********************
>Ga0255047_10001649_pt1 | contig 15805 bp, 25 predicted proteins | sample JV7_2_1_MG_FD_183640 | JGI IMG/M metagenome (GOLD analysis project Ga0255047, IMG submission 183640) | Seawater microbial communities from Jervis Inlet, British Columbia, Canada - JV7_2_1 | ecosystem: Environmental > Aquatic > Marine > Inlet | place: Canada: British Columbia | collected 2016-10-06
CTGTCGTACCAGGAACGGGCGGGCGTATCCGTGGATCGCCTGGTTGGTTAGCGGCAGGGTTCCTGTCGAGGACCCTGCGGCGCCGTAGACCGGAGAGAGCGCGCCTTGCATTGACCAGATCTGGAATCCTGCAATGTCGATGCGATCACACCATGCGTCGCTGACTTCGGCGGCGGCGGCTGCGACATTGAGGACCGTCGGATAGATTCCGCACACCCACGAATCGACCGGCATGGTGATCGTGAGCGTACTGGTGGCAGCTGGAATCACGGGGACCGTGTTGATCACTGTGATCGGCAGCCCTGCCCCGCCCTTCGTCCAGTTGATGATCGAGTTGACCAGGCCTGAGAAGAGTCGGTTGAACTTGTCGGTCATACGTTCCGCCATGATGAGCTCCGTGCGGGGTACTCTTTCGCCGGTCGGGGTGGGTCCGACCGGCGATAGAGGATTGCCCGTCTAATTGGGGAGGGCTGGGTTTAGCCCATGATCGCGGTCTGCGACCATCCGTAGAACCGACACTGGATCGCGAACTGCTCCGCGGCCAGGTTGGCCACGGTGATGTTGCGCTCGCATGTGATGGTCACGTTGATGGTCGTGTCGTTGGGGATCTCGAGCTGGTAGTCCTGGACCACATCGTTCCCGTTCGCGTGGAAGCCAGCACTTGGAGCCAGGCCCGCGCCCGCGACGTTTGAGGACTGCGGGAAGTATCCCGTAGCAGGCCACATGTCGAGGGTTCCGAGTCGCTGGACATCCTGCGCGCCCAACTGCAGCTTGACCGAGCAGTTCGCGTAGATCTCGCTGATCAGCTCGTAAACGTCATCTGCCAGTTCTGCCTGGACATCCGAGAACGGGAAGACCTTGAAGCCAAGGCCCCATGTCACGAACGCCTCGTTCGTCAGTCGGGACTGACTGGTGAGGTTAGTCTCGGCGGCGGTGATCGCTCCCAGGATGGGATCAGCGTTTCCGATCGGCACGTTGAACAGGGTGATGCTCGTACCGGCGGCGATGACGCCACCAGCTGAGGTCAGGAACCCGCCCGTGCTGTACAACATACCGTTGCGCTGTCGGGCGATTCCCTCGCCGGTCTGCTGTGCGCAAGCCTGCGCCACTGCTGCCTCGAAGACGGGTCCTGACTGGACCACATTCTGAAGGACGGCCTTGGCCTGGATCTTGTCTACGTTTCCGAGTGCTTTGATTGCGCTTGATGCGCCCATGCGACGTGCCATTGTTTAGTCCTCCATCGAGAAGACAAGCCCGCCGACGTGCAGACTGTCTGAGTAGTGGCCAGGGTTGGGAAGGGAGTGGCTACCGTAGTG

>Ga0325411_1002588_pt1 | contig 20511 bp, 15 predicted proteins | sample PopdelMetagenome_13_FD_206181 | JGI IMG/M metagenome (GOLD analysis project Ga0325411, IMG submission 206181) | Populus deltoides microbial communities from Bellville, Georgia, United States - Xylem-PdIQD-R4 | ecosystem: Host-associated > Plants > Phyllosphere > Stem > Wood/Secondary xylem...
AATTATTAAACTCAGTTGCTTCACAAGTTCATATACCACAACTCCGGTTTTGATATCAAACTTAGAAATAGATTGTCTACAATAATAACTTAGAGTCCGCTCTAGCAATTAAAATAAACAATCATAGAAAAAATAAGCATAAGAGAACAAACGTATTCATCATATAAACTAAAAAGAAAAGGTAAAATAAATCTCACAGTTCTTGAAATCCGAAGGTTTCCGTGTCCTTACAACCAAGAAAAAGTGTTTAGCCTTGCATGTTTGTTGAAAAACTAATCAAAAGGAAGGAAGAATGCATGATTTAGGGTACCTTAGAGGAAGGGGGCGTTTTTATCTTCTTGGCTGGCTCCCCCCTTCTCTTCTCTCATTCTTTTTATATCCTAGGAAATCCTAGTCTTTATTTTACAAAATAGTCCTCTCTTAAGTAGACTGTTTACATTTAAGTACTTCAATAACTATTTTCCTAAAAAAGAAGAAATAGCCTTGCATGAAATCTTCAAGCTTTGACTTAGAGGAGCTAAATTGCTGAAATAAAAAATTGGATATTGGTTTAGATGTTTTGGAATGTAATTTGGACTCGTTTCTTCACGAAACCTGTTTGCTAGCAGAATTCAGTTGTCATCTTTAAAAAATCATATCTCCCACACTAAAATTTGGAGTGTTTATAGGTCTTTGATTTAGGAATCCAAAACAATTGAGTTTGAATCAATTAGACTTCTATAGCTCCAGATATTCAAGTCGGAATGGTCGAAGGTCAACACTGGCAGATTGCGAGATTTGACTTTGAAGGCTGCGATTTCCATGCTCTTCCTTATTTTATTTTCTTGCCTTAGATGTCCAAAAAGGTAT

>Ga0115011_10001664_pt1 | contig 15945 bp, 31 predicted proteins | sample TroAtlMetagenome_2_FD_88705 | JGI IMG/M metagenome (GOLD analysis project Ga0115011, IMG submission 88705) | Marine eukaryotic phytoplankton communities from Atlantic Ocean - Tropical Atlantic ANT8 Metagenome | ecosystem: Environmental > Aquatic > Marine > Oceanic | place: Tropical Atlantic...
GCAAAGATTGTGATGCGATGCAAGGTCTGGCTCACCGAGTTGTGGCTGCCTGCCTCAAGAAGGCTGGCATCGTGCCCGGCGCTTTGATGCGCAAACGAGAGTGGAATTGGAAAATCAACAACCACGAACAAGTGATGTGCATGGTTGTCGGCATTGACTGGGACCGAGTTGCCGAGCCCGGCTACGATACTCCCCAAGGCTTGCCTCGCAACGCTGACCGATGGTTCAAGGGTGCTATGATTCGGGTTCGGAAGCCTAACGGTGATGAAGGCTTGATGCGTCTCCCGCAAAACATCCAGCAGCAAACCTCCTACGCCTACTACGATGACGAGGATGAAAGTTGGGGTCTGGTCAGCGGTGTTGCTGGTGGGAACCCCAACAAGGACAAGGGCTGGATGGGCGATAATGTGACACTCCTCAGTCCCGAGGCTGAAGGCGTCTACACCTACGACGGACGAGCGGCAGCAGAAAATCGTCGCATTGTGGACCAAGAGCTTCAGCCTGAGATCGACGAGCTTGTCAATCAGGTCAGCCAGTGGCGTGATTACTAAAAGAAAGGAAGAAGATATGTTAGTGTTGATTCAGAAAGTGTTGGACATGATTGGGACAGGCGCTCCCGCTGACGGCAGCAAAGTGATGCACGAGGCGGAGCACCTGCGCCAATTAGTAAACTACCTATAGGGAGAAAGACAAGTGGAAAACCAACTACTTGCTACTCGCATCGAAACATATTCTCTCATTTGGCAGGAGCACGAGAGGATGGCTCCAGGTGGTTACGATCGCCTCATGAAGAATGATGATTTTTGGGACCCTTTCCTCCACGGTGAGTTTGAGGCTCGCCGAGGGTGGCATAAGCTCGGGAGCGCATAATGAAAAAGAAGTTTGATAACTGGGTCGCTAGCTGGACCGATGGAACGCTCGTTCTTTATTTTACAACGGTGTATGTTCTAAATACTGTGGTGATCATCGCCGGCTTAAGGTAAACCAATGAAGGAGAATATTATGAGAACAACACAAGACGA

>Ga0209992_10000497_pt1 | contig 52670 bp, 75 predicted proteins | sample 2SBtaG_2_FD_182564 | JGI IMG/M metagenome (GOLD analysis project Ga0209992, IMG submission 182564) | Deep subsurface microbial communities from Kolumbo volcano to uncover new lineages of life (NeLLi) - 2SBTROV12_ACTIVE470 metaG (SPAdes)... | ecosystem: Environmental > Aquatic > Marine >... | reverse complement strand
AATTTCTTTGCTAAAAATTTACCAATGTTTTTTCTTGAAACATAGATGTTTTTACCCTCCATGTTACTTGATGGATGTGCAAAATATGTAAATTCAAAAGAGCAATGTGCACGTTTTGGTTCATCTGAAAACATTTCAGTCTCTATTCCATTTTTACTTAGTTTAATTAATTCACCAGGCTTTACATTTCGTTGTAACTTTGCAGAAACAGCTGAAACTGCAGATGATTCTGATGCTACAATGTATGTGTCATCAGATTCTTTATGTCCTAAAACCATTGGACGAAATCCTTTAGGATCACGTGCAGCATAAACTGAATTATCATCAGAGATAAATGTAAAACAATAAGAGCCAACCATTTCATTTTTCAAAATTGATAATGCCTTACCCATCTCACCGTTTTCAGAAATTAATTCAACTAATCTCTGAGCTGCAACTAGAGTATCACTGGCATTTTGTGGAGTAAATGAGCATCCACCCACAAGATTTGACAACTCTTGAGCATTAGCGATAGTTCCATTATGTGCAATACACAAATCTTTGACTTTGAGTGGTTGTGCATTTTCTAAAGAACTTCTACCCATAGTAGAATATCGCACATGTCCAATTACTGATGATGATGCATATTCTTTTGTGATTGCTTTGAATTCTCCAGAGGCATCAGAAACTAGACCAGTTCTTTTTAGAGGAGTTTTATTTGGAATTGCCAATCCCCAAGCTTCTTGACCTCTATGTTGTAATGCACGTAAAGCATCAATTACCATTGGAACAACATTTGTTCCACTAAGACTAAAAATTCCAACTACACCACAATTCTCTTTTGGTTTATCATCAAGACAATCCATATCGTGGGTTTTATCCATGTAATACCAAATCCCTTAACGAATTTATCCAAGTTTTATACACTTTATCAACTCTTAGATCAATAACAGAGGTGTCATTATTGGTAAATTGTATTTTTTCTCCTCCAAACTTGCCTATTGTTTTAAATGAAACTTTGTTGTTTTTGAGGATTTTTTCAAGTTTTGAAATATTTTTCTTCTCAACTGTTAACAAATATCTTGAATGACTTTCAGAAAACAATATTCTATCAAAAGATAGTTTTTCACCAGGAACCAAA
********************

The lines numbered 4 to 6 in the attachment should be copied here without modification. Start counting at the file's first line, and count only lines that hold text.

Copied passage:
AATTATTAAACTCAGTTGCTTCACAAGTTCATATACCACAACTCCGGTTTTGATATCAAACTTAGAAATAGATTGTCTACAATAATAACTTAGAGTCCGCTCTAGCAATTAAAATAAACAATCATAGAAAAAATAAGCATAAGAGAACAAACGTATTCATCATATAAACTAAAAAGAAAAGGTAAAATAAATCTCACAGTTCTTGAAATCCGAAGGTTTCCGTGTCCTTACAACCAAGAAAAAGTGTTTAGCCTTGCATGTTTGTTGAAAAACTAATCAAAAGGAAGGAAGAATGCATGATTTAGGGTACCTTAGAGGAAGGGGGCGTTTTTATCTTCTTGGCTGGCTCCCCCCTTCTCTTCTCTCATTCTTTTTATATCCTAGGAAATCCTAGTCTTTATTTTACAAAATAGTCCTCTCTTAAGTAGACTGTTTACATTTAAGTACTTCAATAACTATTTTCCTAAAAAAGAAGAAATAGCCTTGCATGAAATCTTCAAGCTTTGACTTAGAGGAGCTAAATTGCTGAAATAAAAAATTGGATATTGGTTTAGATGTTTTGGAATGTAATTTGGACTCGTTTCTTCACGAAACCTGTTTGCTAGCAGAATTCAGTTGTCATCTTTAAAAAATCATATCTCCCACACTAAAATTTGGAGTGTTTATAGGTCTTTGATTTAGGAATCCAAAACAATTGAGTTTGAATCAATTAGACTTCTATAGCTCCAGATATTCAAGTCGGAATGGTCGAAGGTCAACACTGGCAGATTGCGAGATTTGACTTTGAAGGCTGCGATTTCCATGCTCTTCCTTATTTTATTTTCTTGCCTTAGATGTCCAAAAAGGTAT

>Ga0115011_10001664_pt1 | contig 15945 bp, 31 predicted proteins | sample TroAtlMetagenome_2_FD_88705 | JGI IMG/M metagenome (GOLD analysis project Ga0115011, IMG submission 88705) | Marine eukaryotic phytoplankton communities from Atlantic Ocean - Tropical Atlantic ANT8 Metagenome | ecosystem: Environmental > Aquatic > Marine > Oceanic | place: Tropical Atlantic...
GCAAAGATTGTGATGCGATGCAAGGTCTGGCTCACCGAGTTGTGGCTGCCTGCCTCAAGAAGGCTGGCATCGTGCCCGGCGCTTTGATGCGCAAACGAGAGTGGAATTGGAAAATCAACAACCACGAACAAGTGATGTGCATGGTTGTCGGCATTGACTGGGACCGAGTTGCCGAGCCCGGCTACGATACTCCCCAAGGCTTGCCTCGCAACGCTGACCGATGGTTCAAGGGTGCTATGATTCGGGTTCGGAAGCCTAACGGTGATGAAGGCTTGATGCGTCTCCCGCAAAACATCCAGCAGCAAACCTCCTACGCCTACTACGATGACGAGGATGAAAGTTGGGGTCTGGTCAGCGGTGTTGCTGGTGGGAACCCCAACAAGGACAAGGGCTGGATGGGCGATAATGTGACACTCCTCAGTCCCGAGGCTGAAGGCGTCTACACCTACGACGGACGAGCGGCAGCAGAAAATCGTCGCATTGTGGACCAAGAGCTTCAGCCTGAGATCGACGAGCTTGTCAATCAGGTCAGCCAGTGGCGTGATTACTAAAAGAAAGGAAGAAGATATGTTAGTGTTGATTCAGAAAGTGTTGGACATGATTGGGACAGGCGCTCCCGCTGACGGCAGCAAAGTGATGCACGAGGCGGAGCACCTGCGCCAATTAGTAAACTACCTATAGGGAGAAAGACAAGTGGAAAACCAACTACTTGCTACTCGCATCGAAACATATTCTCTCATTTGGCAGGAGCACGAGAGGATGGCTCCAGGTGGTTACGATCGCCTCATGAAGAATGATGATTTTTGGGACCCTTTCCTCCACGGTGAGTTTGAGGCTCGCCGAGGGTGGCATAAGCTCGGGAGCGCATAATGAAAAAGAAGTTTGATAACTGGGTCGCTAGCTGGACCGATGGAACGCTCGTTCTTTATTTTACAACGGTGTATGTTCTAAATACTGTGGTGATCATCGCCGGCTTAAGGTAAACCAATGAAGGAGAATATTATGAGAACAACACAAGACGA